Exodus 20: 16
When Pontius Pilate confronted Jesus at the Praetorium on the charges brought against him by the Sanhedrin, Jesus answered that “only those who are of the truth, hears His voice.” Pilate then retorted rhetorically, “What is truth?” Then turning around, he walked out, and declared Jesus’ innocence before his accusers (Jn 18:33-40). For a person who possessed judicial authority over his subjects’ life or death, it seemed incongruent that he would disparagingly question the relevance of truthfulness under the circumstances. However, his subsequently decision by giving in to mob behavior explained his position on the issue of truth.
The 9th commandment of the Decalogue, “You shall not bear false witness against your neighbor” is Yahweh’s plumb line where truth is concerned (Ex 20:16). Its language is couched in a judicial context within the covenant community; viz., you shall not testify or give a reply against a neighbour, fellow-citizen, or a companion who stands in reciprocal relationship to you as a member of the group, by lying or providing evasive evidence. The judges were to investigate thoroughly to discern the truth in cases that came before them, and the provision was for at least two witnesses to sustain a charge (Deut 19:15). The penalty for a false accusation was severe, to the extent of loosing one’s life (Deut 19:16-21), and this included refusing to divulge pertinent information, thus creating a false impression of what the facts really are (Lev 5:1). God’s principal concern was that the community’s social cohesion was not sacrificed for personal gain. He was preparing and training his people in Canaan, to bring order amid chaos, to be a holy people, and a kingdom of priests, so that by looking at them, the nations will come to know Him as the true God.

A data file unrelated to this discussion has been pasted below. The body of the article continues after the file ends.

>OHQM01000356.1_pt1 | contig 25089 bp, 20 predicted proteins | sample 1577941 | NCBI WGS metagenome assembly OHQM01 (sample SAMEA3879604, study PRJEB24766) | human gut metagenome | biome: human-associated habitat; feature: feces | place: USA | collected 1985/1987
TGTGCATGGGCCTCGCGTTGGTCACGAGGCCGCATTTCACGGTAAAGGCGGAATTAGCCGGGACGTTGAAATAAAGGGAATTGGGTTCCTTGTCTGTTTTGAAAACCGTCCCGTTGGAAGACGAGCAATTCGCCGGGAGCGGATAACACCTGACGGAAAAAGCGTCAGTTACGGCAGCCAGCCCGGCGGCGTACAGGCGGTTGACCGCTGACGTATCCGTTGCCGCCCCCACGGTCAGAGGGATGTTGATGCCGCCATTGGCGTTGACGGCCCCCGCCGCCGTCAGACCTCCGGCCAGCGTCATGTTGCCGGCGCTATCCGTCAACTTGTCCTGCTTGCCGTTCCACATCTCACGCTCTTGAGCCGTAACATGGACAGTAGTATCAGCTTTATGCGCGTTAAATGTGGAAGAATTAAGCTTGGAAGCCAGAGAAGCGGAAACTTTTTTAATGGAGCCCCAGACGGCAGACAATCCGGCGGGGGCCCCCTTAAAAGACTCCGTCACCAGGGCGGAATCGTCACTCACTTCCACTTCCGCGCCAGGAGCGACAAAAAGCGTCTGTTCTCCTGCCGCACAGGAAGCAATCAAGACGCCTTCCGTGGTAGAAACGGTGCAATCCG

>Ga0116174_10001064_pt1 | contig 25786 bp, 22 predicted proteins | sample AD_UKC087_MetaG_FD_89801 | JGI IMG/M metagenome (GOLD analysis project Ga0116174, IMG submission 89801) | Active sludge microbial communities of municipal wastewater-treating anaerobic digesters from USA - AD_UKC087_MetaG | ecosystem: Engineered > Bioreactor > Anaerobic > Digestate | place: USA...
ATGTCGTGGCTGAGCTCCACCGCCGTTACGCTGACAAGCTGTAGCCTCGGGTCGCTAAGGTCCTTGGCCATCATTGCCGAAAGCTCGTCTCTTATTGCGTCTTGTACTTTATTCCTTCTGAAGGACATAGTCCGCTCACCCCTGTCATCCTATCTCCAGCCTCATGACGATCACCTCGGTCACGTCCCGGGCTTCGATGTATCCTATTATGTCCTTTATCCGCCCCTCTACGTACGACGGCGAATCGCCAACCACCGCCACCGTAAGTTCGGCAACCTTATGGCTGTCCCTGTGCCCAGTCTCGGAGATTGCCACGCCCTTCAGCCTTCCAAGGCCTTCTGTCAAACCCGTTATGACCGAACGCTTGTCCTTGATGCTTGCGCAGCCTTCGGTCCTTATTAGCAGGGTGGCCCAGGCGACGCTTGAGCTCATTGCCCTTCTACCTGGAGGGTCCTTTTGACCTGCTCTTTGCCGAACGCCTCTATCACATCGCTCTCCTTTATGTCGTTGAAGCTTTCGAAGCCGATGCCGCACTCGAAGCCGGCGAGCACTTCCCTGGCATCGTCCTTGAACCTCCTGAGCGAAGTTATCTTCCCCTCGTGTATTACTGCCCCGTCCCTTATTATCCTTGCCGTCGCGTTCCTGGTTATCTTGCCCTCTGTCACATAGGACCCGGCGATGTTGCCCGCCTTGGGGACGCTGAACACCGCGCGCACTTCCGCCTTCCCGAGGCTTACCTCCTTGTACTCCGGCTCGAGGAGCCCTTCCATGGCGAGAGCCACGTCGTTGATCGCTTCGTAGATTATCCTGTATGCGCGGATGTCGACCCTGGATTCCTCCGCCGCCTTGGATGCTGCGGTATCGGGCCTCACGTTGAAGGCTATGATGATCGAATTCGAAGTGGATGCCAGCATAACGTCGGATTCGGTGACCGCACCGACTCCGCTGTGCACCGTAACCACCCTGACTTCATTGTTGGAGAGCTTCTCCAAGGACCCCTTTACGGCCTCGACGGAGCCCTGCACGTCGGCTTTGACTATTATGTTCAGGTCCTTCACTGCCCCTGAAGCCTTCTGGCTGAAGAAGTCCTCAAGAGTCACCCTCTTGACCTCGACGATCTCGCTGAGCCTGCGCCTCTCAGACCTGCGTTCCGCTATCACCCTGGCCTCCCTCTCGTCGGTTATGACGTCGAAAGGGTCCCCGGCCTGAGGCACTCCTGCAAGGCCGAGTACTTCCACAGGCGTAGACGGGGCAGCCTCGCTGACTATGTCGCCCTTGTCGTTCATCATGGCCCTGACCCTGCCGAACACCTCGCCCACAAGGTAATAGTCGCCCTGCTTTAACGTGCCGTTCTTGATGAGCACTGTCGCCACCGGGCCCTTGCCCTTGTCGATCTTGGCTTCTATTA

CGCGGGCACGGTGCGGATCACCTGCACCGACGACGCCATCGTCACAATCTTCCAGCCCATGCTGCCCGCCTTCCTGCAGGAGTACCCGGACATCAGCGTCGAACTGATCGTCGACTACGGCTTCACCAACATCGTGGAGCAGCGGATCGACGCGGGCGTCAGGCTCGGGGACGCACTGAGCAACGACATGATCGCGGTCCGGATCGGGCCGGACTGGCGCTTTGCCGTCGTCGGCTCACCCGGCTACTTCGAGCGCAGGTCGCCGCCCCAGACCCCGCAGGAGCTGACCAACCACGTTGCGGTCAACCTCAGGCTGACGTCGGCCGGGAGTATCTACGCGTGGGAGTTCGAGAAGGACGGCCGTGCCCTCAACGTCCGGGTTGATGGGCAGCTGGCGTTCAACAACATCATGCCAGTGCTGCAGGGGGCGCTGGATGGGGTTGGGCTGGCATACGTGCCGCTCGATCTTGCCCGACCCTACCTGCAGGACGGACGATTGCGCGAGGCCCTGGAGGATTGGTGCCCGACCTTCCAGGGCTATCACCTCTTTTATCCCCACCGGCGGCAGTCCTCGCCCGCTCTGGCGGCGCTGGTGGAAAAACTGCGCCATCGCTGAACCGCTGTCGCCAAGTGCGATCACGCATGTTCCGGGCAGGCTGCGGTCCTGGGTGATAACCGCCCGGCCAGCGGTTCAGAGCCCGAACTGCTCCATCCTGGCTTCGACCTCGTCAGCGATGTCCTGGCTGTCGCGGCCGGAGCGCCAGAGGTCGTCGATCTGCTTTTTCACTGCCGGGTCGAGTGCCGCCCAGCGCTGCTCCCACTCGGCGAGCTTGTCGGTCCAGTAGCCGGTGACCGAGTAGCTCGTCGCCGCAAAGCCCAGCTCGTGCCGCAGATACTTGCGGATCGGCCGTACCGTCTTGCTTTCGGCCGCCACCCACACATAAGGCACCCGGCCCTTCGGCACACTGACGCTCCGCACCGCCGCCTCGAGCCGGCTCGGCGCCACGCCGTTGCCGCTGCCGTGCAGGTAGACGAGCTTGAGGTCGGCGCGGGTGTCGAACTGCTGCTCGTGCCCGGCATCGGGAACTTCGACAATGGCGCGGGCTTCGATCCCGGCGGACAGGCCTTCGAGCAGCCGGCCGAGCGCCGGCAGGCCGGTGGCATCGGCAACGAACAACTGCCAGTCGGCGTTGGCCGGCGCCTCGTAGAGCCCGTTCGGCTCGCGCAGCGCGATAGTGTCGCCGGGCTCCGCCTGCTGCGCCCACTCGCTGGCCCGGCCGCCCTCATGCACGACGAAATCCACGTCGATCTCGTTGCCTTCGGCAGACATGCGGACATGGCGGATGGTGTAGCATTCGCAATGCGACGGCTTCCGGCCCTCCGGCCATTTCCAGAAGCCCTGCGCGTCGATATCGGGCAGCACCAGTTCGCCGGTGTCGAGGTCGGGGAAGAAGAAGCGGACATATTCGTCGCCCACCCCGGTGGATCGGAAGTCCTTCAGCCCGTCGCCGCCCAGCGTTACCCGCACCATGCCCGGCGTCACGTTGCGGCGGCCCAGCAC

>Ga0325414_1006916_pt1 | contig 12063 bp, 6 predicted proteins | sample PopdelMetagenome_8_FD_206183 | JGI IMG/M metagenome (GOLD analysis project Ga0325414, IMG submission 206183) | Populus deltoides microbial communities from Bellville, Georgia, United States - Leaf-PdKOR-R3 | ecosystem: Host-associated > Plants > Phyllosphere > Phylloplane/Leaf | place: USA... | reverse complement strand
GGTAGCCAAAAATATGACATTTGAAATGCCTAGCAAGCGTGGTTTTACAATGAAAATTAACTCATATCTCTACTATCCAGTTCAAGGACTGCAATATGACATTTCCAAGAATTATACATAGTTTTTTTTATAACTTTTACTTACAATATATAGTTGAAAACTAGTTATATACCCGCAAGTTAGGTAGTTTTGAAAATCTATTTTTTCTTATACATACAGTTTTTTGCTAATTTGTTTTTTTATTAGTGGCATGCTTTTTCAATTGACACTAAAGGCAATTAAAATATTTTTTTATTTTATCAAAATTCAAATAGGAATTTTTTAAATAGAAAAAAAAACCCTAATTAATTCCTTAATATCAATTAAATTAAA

The law courts, however, do not have sole responsibility for the discernment of truth telling. We, who are created in God’s image – the imago Dei, are to love truth, as believers our righteousness is characterized by this fundamental attribute of God Himself (Isa 65:16; Zech 8:19; Eph 4:15,25). Therefore, to mirror truth is to pursue it in everything that involves the people of God (Jn 4:23,24; 14:17; 16:13), to the extent of advancing it equitably and accurately even if it goes against personal or group interests. However, expressing the truth of a matter may not be welcome on some occasions, but our motivation for it (viz., a love for God and neighbour) should nevertheless guide us in our words and/or deeds, in order that graciousness is always practiced. Particularly so in these times, when the post-modern media skirts between actual news reporting and propaganda, complicating what may be just spin and the truth. But the standard that God has set for His people does not change, reinforcing their high moral ground in uprightness, consistency and faithfulness.
There is an additional aspect of truth that is definitively significant and this is expressed in Jesus Christ, who is truth personified (Jn 14:6 Titus1:2). His response to Pilate indicated that He was not talking about truth abstractly nor philosophically, but about Himself as the revealed truth of God’s eternal plan in coming into this world. It is the Spirit of truth, who lives in us, that would ultimately corroborate what is error or truth (1 Jn 4:6; 5:6) as we listen to His promptings. It becomes inevitable then that the consistency of our testimony of speaking the truth in love before fellow believers in the community and pre-believers outside, would determine the credibility of our faithful witness to Truth personified.